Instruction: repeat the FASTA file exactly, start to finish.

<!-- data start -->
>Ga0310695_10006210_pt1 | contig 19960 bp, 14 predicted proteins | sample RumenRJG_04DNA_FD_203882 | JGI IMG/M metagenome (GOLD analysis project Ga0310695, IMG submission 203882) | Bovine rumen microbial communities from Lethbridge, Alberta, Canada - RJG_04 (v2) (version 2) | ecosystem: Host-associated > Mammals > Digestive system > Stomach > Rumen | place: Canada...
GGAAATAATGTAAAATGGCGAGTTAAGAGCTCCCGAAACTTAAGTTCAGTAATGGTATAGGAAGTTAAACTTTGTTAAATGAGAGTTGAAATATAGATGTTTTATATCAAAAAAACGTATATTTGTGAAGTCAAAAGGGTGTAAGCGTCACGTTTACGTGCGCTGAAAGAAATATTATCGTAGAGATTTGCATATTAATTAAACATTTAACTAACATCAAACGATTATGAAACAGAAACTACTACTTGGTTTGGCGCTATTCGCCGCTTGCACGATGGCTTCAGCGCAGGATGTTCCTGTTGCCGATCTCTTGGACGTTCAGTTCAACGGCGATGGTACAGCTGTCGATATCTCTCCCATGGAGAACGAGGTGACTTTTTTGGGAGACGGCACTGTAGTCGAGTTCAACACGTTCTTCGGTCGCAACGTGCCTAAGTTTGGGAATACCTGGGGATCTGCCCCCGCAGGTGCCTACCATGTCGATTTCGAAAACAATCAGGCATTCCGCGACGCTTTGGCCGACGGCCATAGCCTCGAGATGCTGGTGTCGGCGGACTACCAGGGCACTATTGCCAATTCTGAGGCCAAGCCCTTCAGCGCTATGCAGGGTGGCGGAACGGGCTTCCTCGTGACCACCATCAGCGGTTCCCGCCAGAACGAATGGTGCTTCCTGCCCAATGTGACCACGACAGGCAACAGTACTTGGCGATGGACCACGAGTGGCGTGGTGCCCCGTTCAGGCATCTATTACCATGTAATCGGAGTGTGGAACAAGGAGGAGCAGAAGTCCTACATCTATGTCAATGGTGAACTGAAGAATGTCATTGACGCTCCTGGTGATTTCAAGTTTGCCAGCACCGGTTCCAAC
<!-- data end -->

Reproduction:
>Ga0310695_10006210_pt1 | contig 19960 bp, 14 predicted proteins | sample RumenRJG_04DNA_FD_203882 | JGI IMG/M metagenome (GOLD analysis project Ga0310695, IMG submission 203882) | Bovine rumen microbial communities from Lethbridge, Alberta, Canada - RJG_04 (v2) (version 2) | ecosystem: Host-associated > Mammals > Digestive system > Stomach > Rumen | place: Canada...
GGAAATAATGTAAAATGGCGAGTTAAGAGCTCCCGAAACTTAAGTTCAGTAATGGTATAGGAAGTTAAACTTTGTTAAATGAGAGTTGAAATATAGATGTTTTATATCAAAAAAACGTATATTTGTGAAGTCAAAAGGGTGTAAGCGTCACGTTTACGTGCGCTGAAAGAAATATTATCGTAGAGATTTGCATATTAATTAAACATTTAACTAACATCAAACGATTATGAAACAGAAACTACTACTTGGTTTGGCGCTATTCGCCGCTTGCACGATGGCTTCAGCGCAGGATGTTCCTGTTGCCGATCTCTTGGACGTTCAGTTCAACGGCGATGGTACAGCTGTCGATATCTCTCCCATGGAGAACGAGGTGACTTTTTTGGGAGACGGCACTGTAGTCGAGTTCAACACGTTCTTCGGTCGCAACGTGCCTAAGTTTGGGAATACCTGGGGATCTGCCCCCGCAGGTGCCTACCATGTCGATTTCGAAAACAATCAGGCATTCCGCGACGCTTTGGCCGACGGCCATAGCCTCGAGATGCTGGTGTCGGCGGACTACCAGGGCACTATTGCCAATTCTGAGGCCAAGCCCTTCAGCGCTATGCAGGGTGGCGGAACGGGCTTCCTCGTGACCACCATCAGCGGTTCCCGCCAGAACGAATGGTGCTTCCTGCCCAATGTGACCACGACAGGCAACAGTACTTGGCGATGGACCACGAGTGGCGTGGTGCCCCGTTCAGGCATCTATTACCATGTAATCGGAGTGTGGAACAAGGAGGAGCAGAAGTCCTACATCTATGTCAATGGTGAACTGAAGAATGTCATTGACGCTCCTGGTGATTTCAAGTTTGCCAGCACCGGTTCCAAC